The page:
The disgraced MP is such a well-worn British stereotype that you half-expect to find one lurking in the billiard room during a game of Cluedo. We do love to see the mighty fall.
Few would understand this better than Mark Oaten. If you don’t remember, Oaten was the Liberal Democrat frontbencher whose political career came crashing to an end in 2006 when the News of The World revealed the married MP had been involved in a lengthy affair with a male escort.
‘There’s no point letting it be the elephant in the room,’ Oaten says, pouring tea in a trendy London hotel. Despite the subject of our conversation, he retains the frank, relieved disposition of a former politician with no intention of returning to public life. Oaten’s had nearly 12 years to come to terms with the scandal that so publicly derailed his life and his career, but even so it can’t be pleasant to recall.
Oaten was blindsided. His phone was hacked. A journalist ambushed him for a comment as he was strolling in his constituency, the day before his nightmare front page would arrive on breakfast tables across the country. He had to tell his wife, while his two children were in the other room, then fled to Cornwall as they flew to Switzerland. Later, after the story broke, he went to join them, spending two weeks on the run before finally taking the stand in the court of public opinion and facing the press.
‘It’s an extraordinary experience to have yourself splashed across the front pages. You learn a lot about your family and your friends. Oddly enough, it teaches you a lot about forgiveness. I had to forgive the people who tapped my phone and also I had to forgive myself. That was a tough one.
‘I had to learn to put in perspective what I did wrong, what I didn’t do wrong. A lot of people said to me you’re still the person we liked, you screwed up but you didn’t kill anybody. Stop beating yourself up about it.’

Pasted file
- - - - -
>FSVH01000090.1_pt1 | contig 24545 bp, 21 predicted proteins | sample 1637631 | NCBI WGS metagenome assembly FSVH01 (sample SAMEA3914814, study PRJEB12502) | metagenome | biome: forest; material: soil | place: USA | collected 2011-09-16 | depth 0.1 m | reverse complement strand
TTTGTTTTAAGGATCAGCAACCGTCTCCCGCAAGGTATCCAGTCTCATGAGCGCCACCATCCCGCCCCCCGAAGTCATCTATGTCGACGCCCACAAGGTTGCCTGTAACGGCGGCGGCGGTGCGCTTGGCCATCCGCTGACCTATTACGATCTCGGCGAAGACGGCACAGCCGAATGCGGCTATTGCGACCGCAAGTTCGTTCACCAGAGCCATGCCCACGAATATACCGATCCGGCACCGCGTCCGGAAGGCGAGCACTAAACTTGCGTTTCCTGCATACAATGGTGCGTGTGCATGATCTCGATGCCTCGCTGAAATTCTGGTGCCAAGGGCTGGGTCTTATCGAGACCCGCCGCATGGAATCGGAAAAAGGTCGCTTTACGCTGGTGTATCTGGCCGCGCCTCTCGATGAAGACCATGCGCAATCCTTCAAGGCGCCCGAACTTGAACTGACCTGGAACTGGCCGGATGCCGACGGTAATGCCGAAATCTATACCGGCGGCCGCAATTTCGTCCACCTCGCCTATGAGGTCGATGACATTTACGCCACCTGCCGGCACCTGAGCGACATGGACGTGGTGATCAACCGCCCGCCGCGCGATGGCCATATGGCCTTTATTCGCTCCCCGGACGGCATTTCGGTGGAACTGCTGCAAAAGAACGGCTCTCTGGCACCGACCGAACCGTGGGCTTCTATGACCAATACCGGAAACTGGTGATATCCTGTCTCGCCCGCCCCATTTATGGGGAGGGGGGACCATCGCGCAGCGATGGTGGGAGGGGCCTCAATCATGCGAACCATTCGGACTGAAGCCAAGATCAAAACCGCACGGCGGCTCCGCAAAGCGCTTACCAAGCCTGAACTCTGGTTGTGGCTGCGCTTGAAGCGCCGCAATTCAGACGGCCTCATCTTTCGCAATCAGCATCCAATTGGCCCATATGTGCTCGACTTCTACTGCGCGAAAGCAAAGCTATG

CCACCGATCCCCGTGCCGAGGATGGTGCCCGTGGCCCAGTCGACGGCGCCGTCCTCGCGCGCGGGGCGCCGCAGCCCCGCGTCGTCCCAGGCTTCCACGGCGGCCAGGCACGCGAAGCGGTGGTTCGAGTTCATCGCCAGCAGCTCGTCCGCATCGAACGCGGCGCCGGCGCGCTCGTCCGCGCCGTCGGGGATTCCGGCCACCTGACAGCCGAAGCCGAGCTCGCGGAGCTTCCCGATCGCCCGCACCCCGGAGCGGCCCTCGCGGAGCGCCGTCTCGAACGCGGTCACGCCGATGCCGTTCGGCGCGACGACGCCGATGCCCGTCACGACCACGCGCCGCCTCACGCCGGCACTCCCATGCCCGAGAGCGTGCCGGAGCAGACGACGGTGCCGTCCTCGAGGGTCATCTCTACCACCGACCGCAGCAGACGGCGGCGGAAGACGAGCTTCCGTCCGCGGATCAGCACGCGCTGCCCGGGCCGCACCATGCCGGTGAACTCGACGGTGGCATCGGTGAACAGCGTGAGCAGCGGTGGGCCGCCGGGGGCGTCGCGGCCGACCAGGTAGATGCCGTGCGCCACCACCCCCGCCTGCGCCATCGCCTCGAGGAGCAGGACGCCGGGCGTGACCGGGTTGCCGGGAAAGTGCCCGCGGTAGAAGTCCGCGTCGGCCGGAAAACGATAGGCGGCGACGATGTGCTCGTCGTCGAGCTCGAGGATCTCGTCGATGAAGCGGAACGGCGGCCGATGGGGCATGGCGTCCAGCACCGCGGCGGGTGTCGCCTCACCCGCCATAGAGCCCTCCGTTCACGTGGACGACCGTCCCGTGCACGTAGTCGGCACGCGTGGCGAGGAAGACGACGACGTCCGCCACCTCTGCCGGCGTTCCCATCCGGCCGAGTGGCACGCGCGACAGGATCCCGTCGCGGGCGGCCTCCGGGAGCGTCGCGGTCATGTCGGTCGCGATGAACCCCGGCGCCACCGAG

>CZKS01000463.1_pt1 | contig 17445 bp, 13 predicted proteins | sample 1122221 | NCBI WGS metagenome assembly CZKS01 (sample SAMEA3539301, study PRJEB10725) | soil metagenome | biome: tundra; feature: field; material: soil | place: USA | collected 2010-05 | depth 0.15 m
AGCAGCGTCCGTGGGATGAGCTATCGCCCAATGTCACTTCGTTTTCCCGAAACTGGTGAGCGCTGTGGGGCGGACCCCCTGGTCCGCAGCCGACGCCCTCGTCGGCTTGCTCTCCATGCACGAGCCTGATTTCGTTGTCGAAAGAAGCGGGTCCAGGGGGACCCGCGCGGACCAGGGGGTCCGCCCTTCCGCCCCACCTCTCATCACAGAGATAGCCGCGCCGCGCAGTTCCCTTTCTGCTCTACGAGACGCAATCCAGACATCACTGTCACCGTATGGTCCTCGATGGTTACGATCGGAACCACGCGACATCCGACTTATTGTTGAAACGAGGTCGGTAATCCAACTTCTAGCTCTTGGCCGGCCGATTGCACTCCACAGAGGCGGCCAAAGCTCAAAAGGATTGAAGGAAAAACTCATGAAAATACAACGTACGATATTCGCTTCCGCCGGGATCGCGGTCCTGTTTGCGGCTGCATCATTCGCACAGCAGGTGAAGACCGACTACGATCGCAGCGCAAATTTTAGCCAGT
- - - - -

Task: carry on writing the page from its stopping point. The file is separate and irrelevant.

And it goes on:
If you’re looking for easy scandal-surviving tips, Oaten says you’ll be disappointed. Yes, you should deal with the scandal immediately, apologise and say you messed up. ‘Going on the run’ isn’t recommended. But beyond that... ‘You can attend as many seminars and listen to as many PRs as you wish, but there’s no substitute for going through it yourself. It was a horrible but extremely grounding experience, but nothing scares me now in terms of those kinds of issues.’
Out of the frying pan
It was surely one of the reasons Oaten was able to bag his current role in 2011, as CEO of the International Fur Federation (IFF). Talk about out of the frying pan. Didn’t the controversy surrounding fur put him off?
‘I got the call asking if I’d come and talk to the fur industry. I said, there’s a fur industry? But I met this panel of six guys, heard their stories and I was hooked. This is an international job that’s involved in fashion, reputational risk, tariffs, tax and science. It’s hugely interesting, taking on an industry which has such misperceptions and historic baggage to it.’
‘Misperceptions’ is clearly a matter of opinion. One person’s chic is another person’s murder, which leaves Oaten in a constant, brutal fight for public opinion. The results have been mixed. In a recent defeat, fashion powerhouse Gucci just committed to going fur-free from next year.
Oaten on lobbying
‘Everyone lobbies, whether it’s a mum and dad lobbying the school to change the drop off point at school over fears about child safety, or a charity going to parliament to say please make eye tests VAT free. We’ve simply let the word become surrounded in negativity. Lobbying is just putting your case, it’s your democratic right – you just shouldn’t have to pay for it.’
Oaten unsurprisingly argues that the fur industry is neither cruel nor unsustainable, pointing out that ‘petrol-based fake fur’ is far more harmful for the environment. Much of his focus over the last few years has been on developing scientifically-grounded, ethical standards that can be applied worldwide, and which all of the major fur auction houses have committed to.
But selling this message isn’t straightforward. ‘Very few CEOs have organisations out there whose sole purpose is to put them out of business. Tesco may want to put Aldi out of business, but they don’t do it by saying supermarkets are evil. This needed addressing, and we weren’t doing it effectively enough.’
Oaten decided to take the IFF on the offensive, attacking the ‘dogmatic’ animal rights movement for what he sees as their excesses. At the same time, his focus has been on shifting the image of fur among consumers away from grandma’s fur coat, towards something younger and edgier.
That, combined with the international nature of the role, certainly keeps him on his toes. ‘One morning you can be meeting with a designer in a six-story Parisian house, surrounded by incredible designs and furniture. The next day you might be in the middle of Canada meeting with trappers with hands four times the size of yours, who’ve not heard of said designer, or doing tariff reduction negotiations in Beijing with Chinese government officials. You cannot imagine three more different groups.’